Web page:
Collection Artwork
Fred Wilson (born The Bronx, New York, 1954)
Pharaoh Fetish
plaster, paint, leather, cotton, wood, glass, amethyst, copper alloy
figure size: 36 1/2 x 15 x 16 3/4 in.
pedestal size: 32 1/8 x 13 x 18 1/2 in.
installed size: 68 1/2 x 15 x 18 1/2 in.
Gift of Peter Norton

Installation views

Object Label

Fred Wilson uses objects to encourage the reconsideration of social and historical symbols and narratives by reframing their conventional interpretations. Here the artist emphasizes the Western “fetish” for Egyptian artifacts by placing a plaster pharaoh, a common souvenir for tourists traveling Egypt, on a pedestal. The repeated use of ankhs—an ancient Egyptian symbol of life—and images of Egyptian queen Nefertiti, allude to the power of Egypt. Meanwhile, leather cords reference enslaved peoples and beaded necklaces and Pan-African colors symbolize the American Black Power movement of the 1970s. What makes an object a tourist commodity and what defines it as “authentic”? Which, if any of these objects, represent African identity, and who is to decide?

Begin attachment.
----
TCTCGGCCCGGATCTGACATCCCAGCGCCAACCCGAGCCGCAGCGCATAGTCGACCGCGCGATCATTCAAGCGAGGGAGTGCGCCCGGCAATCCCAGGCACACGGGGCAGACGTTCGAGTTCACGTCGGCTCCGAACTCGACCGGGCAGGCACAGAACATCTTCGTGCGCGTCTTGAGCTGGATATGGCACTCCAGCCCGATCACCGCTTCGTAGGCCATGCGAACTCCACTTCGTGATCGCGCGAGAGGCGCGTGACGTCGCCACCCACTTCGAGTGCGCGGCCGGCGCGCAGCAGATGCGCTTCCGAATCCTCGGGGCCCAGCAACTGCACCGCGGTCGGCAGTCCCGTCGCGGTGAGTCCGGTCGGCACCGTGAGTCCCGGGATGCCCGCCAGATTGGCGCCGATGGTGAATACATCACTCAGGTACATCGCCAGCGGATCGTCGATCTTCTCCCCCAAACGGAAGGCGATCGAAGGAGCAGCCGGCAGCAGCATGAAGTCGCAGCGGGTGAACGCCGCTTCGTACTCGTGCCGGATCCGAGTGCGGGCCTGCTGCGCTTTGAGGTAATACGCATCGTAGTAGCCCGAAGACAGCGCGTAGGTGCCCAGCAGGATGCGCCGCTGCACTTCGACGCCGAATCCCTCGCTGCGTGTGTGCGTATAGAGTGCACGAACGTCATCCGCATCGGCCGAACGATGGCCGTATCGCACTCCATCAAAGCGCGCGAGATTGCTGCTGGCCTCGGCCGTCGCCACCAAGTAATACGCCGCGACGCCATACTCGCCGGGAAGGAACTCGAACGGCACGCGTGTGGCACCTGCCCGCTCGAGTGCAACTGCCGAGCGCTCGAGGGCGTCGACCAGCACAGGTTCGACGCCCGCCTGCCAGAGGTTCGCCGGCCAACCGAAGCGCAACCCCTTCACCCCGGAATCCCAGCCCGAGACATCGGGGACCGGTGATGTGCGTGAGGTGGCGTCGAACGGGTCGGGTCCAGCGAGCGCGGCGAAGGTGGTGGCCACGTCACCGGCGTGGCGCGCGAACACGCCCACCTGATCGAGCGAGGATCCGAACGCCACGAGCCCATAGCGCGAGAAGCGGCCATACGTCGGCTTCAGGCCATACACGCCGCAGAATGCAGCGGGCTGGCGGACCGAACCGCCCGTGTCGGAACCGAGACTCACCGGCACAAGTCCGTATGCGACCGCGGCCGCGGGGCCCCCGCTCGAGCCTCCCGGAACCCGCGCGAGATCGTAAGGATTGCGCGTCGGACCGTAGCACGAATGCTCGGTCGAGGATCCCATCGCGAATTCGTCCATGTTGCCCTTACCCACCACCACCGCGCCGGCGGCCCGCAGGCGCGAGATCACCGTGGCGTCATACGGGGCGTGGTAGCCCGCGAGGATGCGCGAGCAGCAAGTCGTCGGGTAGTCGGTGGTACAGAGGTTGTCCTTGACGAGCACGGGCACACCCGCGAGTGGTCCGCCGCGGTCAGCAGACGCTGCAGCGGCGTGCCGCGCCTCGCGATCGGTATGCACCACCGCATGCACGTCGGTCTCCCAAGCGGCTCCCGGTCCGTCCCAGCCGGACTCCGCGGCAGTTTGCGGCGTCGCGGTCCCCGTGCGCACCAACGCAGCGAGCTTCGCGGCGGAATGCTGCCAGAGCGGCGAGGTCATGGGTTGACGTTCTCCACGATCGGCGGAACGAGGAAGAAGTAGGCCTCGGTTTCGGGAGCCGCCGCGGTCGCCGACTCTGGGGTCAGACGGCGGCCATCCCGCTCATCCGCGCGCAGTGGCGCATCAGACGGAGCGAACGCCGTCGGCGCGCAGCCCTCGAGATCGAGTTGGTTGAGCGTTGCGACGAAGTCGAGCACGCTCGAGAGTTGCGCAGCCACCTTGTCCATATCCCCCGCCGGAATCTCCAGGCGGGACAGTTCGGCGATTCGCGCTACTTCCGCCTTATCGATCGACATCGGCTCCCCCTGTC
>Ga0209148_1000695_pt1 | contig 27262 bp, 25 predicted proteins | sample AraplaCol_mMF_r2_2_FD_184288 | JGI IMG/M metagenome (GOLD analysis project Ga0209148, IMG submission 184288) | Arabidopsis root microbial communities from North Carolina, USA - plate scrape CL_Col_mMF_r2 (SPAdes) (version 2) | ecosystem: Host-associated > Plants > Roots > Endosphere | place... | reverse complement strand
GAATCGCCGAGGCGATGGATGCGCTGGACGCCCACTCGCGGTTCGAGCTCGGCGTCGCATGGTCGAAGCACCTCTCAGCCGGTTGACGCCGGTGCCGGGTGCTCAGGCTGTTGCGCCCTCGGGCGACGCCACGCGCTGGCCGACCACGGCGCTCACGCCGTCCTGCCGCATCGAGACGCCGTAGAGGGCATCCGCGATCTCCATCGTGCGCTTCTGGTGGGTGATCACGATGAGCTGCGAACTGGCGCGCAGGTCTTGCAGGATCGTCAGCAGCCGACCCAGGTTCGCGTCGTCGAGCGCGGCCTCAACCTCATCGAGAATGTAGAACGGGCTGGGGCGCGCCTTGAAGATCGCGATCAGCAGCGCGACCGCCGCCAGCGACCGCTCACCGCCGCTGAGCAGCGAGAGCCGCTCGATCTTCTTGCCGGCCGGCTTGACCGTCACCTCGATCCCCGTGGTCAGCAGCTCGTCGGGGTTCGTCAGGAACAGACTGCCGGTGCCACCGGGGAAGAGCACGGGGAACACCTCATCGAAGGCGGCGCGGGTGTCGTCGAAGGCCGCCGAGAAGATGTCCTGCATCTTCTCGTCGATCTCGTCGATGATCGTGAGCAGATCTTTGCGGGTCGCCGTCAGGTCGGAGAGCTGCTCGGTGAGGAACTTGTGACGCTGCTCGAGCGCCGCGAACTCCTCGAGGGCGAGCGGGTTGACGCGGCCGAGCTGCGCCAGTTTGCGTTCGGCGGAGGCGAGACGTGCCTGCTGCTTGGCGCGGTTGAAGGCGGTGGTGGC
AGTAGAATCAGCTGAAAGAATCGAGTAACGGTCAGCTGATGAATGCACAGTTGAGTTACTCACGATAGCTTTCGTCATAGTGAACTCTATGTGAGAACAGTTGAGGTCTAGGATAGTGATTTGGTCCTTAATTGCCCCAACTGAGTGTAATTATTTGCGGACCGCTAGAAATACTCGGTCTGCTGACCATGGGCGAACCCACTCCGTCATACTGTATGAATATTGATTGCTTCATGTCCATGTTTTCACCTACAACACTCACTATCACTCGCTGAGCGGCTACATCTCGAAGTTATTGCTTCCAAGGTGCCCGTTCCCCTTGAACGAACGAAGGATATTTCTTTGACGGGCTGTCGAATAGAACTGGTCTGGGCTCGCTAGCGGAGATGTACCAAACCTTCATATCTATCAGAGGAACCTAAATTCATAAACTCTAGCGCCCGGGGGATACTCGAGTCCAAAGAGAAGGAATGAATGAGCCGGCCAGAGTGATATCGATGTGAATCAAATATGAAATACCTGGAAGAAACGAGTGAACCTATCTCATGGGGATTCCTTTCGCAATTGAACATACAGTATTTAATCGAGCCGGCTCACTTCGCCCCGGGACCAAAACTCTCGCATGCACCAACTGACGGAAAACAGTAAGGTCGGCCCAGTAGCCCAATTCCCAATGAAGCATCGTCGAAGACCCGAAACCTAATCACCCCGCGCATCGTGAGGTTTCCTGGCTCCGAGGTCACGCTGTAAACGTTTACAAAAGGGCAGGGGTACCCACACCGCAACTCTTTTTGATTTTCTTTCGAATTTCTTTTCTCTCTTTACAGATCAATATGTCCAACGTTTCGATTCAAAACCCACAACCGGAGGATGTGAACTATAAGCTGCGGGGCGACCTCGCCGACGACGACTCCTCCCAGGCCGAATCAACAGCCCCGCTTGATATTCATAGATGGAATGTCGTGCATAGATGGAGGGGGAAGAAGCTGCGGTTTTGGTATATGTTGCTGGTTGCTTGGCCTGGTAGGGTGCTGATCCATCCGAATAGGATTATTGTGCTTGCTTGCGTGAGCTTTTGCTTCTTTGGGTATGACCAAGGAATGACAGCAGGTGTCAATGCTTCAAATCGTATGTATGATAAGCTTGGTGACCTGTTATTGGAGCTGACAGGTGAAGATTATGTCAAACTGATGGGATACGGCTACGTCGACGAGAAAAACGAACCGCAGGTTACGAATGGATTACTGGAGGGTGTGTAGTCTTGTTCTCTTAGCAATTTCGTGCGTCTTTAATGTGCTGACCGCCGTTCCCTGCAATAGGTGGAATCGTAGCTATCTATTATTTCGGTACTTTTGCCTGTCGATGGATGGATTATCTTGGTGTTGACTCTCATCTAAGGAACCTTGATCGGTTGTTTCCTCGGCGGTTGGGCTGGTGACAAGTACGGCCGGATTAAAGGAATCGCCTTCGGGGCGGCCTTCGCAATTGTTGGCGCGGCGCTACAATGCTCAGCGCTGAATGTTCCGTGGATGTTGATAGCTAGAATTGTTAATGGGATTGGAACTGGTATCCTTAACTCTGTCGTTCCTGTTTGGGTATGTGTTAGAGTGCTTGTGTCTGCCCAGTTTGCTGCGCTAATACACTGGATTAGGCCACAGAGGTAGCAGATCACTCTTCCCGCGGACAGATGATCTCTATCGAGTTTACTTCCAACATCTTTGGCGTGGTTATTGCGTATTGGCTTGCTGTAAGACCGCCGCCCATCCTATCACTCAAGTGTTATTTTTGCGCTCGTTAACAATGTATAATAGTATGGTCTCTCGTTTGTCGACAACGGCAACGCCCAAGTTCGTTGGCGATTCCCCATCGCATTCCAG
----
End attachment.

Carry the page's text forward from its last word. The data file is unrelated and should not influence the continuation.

In Wilson’s sculpture, African and black diasporic identities merge. But what of the many other African countries besides Egypt? What does Egypt offer or symbolize that has created such a fetish for it, both in Western conceptions of Africa and in African identities?

From the exhibition: Other Side:
Art, Object, Self (August 12, 2017 – January 3, 2018)

Ongoing Research

Research on our collection is ongoing. If you have resources you’d like to share, please contact Associate Curator Rebecca McNamara.

Tang Collective Catalog

What makes an object a tourist commodity and what defines it as “authentic”?‘ This is a question of power and how a story is told and remembered, if one is told or remembered at all. This sculpture of a pharaoh having its mouth covered by symbols of the Black Power movement showcases how material items are constantly taken out of context, contributing to black culture lacking historical reasoning and silencing communities when agency is lost. Fetish is born from “ouuu that’s really cool.” The issue with “cool” is that it is “othering” and undermines the normalcy of black history, therefore idolizing items that are not understood.
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